The Garmin Epix (Generation 2) is one of the latest high-end smartwatches from Garmin. As someone who has reviewed a number of Garmin smartwatches, I was immediately delighted by what Garmin did with the Epix and how the product has evolved. I also reviewed this Garmin “Premium Active Smartwatch” not long after spending a lot of time with the Apple Watch while working on an aBlogtoWatch feature about its activity tracking features and competition mode. That allowed me to contrast how two heavyweight contenders in the premium activity tracking smartwatch market compare. In short, neither is universally a better product because they really try to position themselves at two different ends of the market — meaning that the right activity smartwatch choice currently has a lot to do with who is wearing it and what they want from their fitness and exercise tracking experience.
A great way to differentiate the Apple Watch and products like the Garmin Epix Gen 2 is by saying that Apple produces an easier-to-understand and well-rounded product for mainstream users, while Garmin doubles down on deeper features, levels of customization, and a more robust tracking and software experience for a range of professional to prosumer user needs. Garmin produces high-end smartwatches for serious users (such as athletes) who want to personalize their experience, have much functionality available to them, and have the patience for a steeper learning curve and penetration into the software’s complex features.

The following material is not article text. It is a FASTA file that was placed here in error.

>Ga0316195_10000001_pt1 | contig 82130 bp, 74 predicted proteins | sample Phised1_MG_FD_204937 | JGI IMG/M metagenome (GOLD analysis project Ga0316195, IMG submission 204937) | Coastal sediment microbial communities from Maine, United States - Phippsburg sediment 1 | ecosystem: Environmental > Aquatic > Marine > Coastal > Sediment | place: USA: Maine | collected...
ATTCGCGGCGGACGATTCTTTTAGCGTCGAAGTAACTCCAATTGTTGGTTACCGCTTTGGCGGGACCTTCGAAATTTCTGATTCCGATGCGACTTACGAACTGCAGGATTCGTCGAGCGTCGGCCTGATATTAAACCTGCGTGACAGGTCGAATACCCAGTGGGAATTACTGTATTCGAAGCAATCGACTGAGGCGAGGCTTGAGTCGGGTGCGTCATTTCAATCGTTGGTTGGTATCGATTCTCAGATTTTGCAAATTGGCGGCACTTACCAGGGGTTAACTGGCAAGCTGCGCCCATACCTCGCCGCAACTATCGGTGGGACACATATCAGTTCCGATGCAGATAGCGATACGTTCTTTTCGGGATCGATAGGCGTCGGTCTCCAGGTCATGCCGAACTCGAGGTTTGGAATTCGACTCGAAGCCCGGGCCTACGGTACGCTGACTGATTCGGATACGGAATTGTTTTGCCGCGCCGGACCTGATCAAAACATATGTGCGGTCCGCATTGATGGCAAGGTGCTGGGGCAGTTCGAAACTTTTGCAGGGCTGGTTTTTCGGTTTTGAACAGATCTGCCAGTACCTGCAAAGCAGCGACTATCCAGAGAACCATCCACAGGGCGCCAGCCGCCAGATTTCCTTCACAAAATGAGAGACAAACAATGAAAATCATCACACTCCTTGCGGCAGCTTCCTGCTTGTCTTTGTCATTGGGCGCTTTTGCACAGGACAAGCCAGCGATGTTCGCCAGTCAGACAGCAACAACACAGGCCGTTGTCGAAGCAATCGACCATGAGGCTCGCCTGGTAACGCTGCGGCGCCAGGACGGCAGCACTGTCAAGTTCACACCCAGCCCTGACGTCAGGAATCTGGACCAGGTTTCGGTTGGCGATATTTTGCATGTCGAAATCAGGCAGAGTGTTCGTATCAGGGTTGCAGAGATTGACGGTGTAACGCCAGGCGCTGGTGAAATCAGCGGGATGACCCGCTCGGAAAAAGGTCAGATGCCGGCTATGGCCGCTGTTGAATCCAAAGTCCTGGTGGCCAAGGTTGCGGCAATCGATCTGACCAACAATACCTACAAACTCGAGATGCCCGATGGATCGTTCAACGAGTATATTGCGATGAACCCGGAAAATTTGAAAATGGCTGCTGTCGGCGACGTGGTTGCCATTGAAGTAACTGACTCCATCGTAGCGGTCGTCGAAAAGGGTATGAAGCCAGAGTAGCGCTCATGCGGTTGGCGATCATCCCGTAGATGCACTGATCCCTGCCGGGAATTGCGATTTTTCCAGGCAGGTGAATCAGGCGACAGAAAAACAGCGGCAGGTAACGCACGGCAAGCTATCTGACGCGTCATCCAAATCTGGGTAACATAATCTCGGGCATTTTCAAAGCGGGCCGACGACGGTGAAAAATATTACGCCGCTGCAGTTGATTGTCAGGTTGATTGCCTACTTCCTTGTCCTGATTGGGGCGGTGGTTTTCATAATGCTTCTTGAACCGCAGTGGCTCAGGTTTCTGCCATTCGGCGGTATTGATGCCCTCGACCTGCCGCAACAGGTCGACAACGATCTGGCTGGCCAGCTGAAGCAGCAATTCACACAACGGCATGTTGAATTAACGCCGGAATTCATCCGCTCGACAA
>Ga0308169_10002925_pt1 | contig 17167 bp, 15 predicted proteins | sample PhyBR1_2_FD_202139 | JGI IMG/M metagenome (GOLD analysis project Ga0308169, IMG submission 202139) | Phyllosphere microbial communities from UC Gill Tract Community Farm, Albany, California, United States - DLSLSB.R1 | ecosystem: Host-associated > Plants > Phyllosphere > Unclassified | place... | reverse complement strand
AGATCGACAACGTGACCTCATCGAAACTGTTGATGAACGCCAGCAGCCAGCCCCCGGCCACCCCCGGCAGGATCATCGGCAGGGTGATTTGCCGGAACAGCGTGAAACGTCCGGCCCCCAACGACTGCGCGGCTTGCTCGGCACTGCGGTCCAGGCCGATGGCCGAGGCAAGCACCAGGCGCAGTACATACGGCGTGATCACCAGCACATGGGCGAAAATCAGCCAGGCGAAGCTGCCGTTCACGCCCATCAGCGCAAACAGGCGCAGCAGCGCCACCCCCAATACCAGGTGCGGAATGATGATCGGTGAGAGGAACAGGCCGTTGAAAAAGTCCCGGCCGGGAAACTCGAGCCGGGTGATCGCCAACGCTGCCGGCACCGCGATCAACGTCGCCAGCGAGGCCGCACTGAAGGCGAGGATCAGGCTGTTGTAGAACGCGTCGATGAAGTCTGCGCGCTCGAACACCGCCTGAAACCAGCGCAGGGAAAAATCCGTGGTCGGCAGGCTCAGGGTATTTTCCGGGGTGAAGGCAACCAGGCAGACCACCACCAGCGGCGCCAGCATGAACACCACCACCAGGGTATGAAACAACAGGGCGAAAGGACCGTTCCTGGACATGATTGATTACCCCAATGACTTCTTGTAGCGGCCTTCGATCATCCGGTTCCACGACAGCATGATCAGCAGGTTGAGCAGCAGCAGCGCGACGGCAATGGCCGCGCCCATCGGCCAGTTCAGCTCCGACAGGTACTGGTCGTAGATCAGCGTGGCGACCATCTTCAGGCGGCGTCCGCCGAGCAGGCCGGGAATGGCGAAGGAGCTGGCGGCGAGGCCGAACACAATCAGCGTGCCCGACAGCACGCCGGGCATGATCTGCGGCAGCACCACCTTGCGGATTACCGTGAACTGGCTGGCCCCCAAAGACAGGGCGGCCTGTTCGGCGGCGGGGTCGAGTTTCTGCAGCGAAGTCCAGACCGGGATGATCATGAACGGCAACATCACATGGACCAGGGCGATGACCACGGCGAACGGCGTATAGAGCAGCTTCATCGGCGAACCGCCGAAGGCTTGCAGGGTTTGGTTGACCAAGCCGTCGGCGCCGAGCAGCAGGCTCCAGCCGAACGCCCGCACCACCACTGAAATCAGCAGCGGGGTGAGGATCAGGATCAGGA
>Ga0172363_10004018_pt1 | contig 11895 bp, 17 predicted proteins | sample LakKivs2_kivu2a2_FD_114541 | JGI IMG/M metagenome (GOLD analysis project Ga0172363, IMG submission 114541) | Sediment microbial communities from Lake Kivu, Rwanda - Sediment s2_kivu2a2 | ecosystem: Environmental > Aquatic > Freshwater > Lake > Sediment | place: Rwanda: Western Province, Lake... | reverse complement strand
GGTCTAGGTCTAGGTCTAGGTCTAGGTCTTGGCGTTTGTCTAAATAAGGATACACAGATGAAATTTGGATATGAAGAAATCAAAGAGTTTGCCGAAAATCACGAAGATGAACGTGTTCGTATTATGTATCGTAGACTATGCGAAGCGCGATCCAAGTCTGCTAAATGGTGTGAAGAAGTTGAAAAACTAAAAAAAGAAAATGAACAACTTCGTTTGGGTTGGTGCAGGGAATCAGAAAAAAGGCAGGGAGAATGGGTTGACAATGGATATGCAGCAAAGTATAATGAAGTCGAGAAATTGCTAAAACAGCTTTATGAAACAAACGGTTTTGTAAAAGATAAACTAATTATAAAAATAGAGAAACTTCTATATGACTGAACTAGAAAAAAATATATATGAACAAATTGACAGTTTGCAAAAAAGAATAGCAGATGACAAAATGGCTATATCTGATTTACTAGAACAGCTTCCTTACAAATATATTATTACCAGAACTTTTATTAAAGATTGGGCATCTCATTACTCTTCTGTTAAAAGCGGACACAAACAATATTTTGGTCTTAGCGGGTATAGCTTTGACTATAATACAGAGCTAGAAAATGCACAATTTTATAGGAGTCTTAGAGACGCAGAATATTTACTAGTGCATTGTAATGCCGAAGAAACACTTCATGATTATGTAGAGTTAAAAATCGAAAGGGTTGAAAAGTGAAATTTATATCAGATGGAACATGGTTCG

First, let’s talk about the Epix Gen 2 hardware and design. Garmin, as a company, is set up by product category (aviation, running, boating, etc.), and many categories could use a smartwatch for their users. This helps explain why there are so many Garmin smartwatches on the market and why some of them have overlapping functionality. Garmin also likes to experiment at times with different hardware technologies, such as screens and even operating systems. What I try to do is focus my editorial attention on Garmin watches that are good for a variety of users and that combine hardcore activity tracking functionality with daily-wear practicality. The Epix Gen 2 is just such a product, and, while not the most expensive smartwatch available from Garmin at this time, certainly represents a luxury smartwatch product with its roughly $1,000 USD pricing.
The Epix Gen 2 watch itself in this reference 010-02582-20 “Sapphire – White Titanium” variant has a 47mm-wide case produced from mostly titanium with white-colored polymer-reinforced sections. Over the screen is a sapphire crystal, but Garmin also sells a slightly less expensive version of the Epix Gen 2 with a Gorilla Glass DX crystal. For my purposes, I prefer the sapphire crystal. The case isn’t too thick (for a smartwatch) at 14.5mm, and it has a 416×416 pixel screen that is 1.3 inches in diameter. Really important to note about this watch is the use of an AMOLED screen as opposed to a transreflective MIP screen, which is used in other similar products, such as the Garmin Fenix collection.